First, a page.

By performing spectroscopy on these objects, researchers are able to accurately gauge the distances of galaxies by measuring a feature from the ubiquitous element hydrogen called the Lyman alpha transition. It is detected in most galaxies that are seen from a time more than one billion years from the Big Bang, but as astronomers probe earlier in time, the hydrogen emission line, for some reason, becomes increasingly difficult to see.
Of the 43 galaxies observed with MOSFIRE, the research team detected this Lyman alpha feature from only one galaxy, z8-GND-5296, shifted to a redshift of 7.5. The researchers suspect they may have zeroed in on the era when the universe made its transition from an opaque state in which most of the hydrogen is neutral to a translucent state in which most of the hydrogen is ionized (called the Era of Re-ionization).
“The difficulty of detecting the hydrogen emission line does not mean that the galaxies are absent,” said Reddy, an assistant professor of astronomy. “It could be that they are hidden from detection behind a wall of neutral hydrogen.”
The team’s observations showed that z8-GND-5296 is forming stars extremely rapidly — producing each year ~300 times the mass of our sun. By comparison, the Milky Way forms only two to three stars per year. The new distance record-holder lies in the same part of the sky as the previous record-holder (redshift 7.2), which also happens to have a very high rate of star-formation.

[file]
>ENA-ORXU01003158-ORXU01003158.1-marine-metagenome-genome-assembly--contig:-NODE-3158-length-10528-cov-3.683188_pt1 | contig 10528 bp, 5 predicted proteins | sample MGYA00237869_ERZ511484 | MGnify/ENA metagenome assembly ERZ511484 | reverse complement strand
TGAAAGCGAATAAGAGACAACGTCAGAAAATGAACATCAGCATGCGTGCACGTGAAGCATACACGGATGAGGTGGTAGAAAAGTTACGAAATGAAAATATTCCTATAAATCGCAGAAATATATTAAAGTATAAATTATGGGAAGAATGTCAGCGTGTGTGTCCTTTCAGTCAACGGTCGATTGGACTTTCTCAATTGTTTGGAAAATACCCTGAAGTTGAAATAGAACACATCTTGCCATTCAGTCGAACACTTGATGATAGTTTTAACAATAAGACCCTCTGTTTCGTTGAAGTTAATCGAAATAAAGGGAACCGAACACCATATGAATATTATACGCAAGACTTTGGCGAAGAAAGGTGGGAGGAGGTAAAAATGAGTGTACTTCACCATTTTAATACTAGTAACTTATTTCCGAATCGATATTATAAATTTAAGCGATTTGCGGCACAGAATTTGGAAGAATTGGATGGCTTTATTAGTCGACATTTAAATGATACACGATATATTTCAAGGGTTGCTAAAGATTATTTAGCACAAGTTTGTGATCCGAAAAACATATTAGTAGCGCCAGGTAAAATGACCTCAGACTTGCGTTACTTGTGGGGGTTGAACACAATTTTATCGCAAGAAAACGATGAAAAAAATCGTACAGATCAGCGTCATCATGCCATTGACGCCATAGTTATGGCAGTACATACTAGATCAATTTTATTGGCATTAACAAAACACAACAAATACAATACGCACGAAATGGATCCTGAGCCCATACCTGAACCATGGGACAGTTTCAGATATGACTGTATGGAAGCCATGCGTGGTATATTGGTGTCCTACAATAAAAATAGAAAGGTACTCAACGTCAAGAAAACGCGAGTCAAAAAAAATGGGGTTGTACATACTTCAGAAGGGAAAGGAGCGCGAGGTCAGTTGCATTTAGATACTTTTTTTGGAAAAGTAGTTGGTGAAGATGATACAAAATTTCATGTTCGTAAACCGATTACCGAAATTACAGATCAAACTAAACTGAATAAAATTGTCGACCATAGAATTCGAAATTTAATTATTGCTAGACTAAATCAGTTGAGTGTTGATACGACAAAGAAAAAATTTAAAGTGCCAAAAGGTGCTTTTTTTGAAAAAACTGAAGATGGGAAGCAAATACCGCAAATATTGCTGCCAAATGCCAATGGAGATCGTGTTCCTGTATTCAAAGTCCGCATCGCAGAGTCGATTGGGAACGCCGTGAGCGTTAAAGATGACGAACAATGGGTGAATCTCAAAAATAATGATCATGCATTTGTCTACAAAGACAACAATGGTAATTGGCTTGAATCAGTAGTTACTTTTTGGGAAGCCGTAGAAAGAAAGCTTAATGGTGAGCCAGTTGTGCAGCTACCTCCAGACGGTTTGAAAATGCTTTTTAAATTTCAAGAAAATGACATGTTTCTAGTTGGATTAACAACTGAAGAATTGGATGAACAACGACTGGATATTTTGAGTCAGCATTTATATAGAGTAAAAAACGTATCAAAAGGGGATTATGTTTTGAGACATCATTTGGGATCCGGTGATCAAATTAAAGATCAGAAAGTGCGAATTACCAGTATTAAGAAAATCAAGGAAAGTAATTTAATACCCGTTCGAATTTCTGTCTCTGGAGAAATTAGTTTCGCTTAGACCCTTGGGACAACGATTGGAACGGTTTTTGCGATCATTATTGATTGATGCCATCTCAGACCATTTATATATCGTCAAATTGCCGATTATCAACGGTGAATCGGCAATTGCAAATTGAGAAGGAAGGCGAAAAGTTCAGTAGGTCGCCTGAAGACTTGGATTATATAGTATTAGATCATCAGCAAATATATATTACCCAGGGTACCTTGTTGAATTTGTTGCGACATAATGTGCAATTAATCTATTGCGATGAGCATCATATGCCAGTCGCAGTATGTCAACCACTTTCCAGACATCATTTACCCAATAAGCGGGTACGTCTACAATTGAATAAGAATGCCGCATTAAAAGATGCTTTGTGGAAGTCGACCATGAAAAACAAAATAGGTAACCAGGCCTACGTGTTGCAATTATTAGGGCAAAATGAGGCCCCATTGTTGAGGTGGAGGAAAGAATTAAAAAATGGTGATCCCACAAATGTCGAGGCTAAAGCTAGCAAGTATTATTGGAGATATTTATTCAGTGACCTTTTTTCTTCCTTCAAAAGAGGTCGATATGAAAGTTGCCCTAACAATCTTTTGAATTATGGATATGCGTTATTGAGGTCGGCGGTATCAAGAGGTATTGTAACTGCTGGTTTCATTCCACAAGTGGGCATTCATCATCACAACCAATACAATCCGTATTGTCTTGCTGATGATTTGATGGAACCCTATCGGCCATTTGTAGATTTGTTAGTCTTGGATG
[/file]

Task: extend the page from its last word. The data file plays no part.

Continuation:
“So we’re learning something about the distant universe,” said Steven Finkelstein at the University of Texas at Austin, who led the project. “There are way more regions of very high star formation than we previously thought. There must be a decent number of them if we happen to find two in the same area of the sky.”
“With the construction and commissioning of larger ground-based telescopes — the Thirty Meter Telescope in Hawai’i and Giant Magellan Telescope in Chile — and the 6.5 meter James Webb Space Telescope in space, by the end of this decade we should expect to find many more such galaxies at even larger distances, allowing us to witness the process of galaxy formation as it happens,” Mobasher said.
Other team members include Mark Dickinson of the National Optical Astronomy Observatory; Vithal Tilvi of Texas A&M; and Keely Finkelstein and Mimi Song of the University of Texas at Austin.
This image from the Hubble Space Telescope CANDELS survey highlights the
most distant galaxy in the universe with a measured distance, dubbed
z8-GND-5296. The galaxy’s red color alerted astronomers that it was
likely extremely far away, and thus seen at an early time after the Big